Finally, most codes of conduct come with an acknowledgement or attestation form. The attestation form, requiring the employee signature, emphasizes the importance of the document and could provide certain legal advantages should there ever be a government inquiry. To encourage the employee to return the attestation form promptly, some organizations will require a signed attestation form before new employees can be assigned perquisites such as parking spaces. Attestation forms should be filed in the employee’s official human resources file. The compliance department may want to maintain copies. It is important to review the code of conduct during annual compliance training and have employees attest on an annual basis. (See Chapter 2, “Element 3 – Education, Communication and Awareness,” for a Sample Attestation Form.)
4. Identify Staffing Needs
The compliance officer, as noted earlier, is the “focal point” of the compliance and ethics program. Education and experience are important considerations in selecting a compliance officer, but more importantly, the position must be filled by someone who will be trusted and well respected within the organization. Personal characteristics should also be factored in.
All compliance department staff should have job descriptions. If need be, the compliance officer should develop his or her own job description. (See Appendix 2C, “Sample Compliance Officer Job Description.”) Job descriptions for additional department staff should include a detailed list of duties and responsibilities and, to the extent possible, measurable expectations. For an educational coordinator, for example, you might want to require an annual educational plan due by a specific date. An auditor might be expected to audit identified risk areas every month. Job descriptions may need to be modified and adapted as time goes by and as compliance requirements change. Regular employee input to the job description, perhaps in preparation for an annual performance review, will keep the document relevant. (See also, Appendix 3B, “Compliance Job Descriptions.”)
Whatever the size and scope of the organization, all compliance department staff should have certain characteristics. The compliance department is an outreach department, so good “people skills” are vital. There also will be daily interaction with a wide variety of personality types. The ability to stay composed will be an asset to someone working in compliance. Moreover, compliance has a lot to do with change, and in general, people don’t like change. Therefore, the compliance staff must from time to time be able to deal with unhappy, dissatisfied staff—especially when delivering difficult news that may mean more work. Strong communication and listening skills will be critical. Discretion also is required. A good sense of humor helps, too. As you interview, probe for these qualities. If you don’t find them, keep looking. Once you have hired them, foster these qualities in your staff, and provide feedback and guidance in performance reviews.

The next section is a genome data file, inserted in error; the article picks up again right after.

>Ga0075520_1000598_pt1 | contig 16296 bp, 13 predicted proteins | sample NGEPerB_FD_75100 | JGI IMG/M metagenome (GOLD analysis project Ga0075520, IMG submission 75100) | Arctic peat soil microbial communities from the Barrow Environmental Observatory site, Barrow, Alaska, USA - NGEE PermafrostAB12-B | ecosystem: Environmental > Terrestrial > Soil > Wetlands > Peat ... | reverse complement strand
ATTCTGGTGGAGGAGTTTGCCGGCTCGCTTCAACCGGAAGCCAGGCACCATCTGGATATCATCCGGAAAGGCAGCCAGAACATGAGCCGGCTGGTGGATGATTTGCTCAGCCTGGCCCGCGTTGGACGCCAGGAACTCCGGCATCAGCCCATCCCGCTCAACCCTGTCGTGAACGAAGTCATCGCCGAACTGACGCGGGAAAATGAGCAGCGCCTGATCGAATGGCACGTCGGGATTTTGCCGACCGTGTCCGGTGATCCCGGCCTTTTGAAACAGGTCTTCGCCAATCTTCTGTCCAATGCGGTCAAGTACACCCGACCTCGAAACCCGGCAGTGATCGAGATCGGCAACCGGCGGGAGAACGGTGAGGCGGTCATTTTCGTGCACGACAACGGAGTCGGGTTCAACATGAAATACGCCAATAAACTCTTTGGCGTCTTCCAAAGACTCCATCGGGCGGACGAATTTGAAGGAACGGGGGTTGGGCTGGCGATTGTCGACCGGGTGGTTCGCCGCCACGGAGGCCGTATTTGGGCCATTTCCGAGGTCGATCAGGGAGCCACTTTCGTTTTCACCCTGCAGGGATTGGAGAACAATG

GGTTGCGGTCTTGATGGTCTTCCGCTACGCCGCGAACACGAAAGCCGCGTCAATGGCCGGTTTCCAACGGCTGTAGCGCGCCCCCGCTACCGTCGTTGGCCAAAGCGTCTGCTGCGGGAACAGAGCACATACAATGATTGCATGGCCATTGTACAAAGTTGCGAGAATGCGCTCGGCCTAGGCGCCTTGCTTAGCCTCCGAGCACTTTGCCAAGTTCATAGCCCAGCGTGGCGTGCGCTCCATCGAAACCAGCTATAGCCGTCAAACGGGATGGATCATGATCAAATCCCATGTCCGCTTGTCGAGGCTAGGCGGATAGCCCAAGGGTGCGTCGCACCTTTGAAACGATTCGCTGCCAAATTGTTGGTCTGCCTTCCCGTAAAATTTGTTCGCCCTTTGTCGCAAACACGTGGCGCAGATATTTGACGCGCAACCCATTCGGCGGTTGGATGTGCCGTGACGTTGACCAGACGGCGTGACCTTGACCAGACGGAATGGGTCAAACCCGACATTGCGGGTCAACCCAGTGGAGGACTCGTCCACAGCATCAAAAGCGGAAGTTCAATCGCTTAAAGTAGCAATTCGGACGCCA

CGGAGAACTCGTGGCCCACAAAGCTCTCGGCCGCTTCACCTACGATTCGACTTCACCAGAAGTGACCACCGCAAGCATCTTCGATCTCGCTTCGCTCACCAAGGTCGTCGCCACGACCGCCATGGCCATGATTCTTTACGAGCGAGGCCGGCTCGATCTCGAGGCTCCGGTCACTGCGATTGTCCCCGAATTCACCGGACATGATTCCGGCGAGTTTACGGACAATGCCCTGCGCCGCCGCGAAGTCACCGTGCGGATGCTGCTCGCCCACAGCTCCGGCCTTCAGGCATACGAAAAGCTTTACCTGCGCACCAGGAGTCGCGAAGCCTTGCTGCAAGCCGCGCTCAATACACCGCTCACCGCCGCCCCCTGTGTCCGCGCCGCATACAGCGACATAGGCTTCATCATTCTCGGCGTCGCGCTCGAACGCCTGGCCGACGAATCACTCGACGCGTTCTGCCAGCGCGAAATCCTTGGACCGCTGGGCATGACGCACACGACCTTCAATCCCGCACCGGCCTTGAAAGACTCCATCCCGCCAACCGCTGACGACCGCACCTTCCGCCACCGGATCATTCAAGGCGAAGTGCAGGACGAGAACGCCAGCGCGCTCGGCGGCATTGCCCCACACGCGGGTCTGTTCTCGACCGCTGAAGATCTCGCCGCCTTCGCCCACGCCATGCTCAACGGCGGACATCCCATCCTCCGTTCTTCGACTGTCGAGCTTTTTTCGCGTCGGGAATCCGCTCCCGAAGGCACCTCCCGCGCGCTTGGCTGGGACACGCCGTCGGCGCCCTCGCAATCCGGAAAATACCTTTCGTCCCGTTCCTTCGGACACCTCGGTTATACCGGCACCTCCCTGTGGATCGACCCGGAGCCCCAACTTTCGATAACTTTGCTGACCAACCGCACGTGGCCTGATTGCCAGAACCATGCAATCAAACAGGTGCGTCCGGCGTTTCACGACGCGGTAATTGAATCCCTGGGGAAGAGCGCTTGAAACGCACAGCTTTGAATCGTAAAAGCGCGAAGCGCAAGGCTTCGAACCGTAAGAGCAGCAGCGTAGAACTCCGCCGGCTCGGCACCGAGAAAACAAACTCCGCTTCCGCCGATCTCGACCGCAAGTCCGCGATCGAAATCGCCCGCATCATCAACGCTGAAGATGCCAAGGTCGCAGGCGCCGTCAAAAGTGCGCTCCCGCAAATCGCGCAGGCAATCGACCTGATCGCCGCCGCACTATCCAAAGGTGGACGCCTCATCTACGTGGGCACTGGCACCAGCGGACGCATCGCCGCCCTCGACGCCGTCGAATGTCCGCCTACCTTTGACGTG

Most compliance officers would agree that a sizeable majority of compliance activities are related to education and training. Therefore, an education coordinator must be high on the list of early hires. As noted earlier, education is the first and best line of defense in compliance. An educated employee will be less likely to engage in an act of noncompliance and, knowing the organization’s commitment to compliance, will be much more likely to come forward if there is a question or concern about potential noncompliance. Having someone to focus on education can make for more and better educational programs and allow the compliance officer to coordinate the big picture. A training coordinator should have a strong background in the industry and solid experience in adult learning strategies. Computer skills are needed not only for PowerPoint presentations but also for preparing and adapting handouts. Organizational skills are important; just keeping track of attendance can be a daunting task. Here, too, strong people skills are important.
Monitoring and auditing help ensure that the organization remains vigilant in its compliance efforts. Having someone on staff to coordinate these efforts will ensure that regular review happens and that it is objective, documented, reported, and analyzed. This individual also should have specific and high-level experience in the industry as the complexity of compliance in an organization can only be fully understood by an individual who understands. The first step toward prevention is to check competency up front. (Work closely with HR on any candidate testing to be sure requirements for administering the test consistently to all applicants are considered.)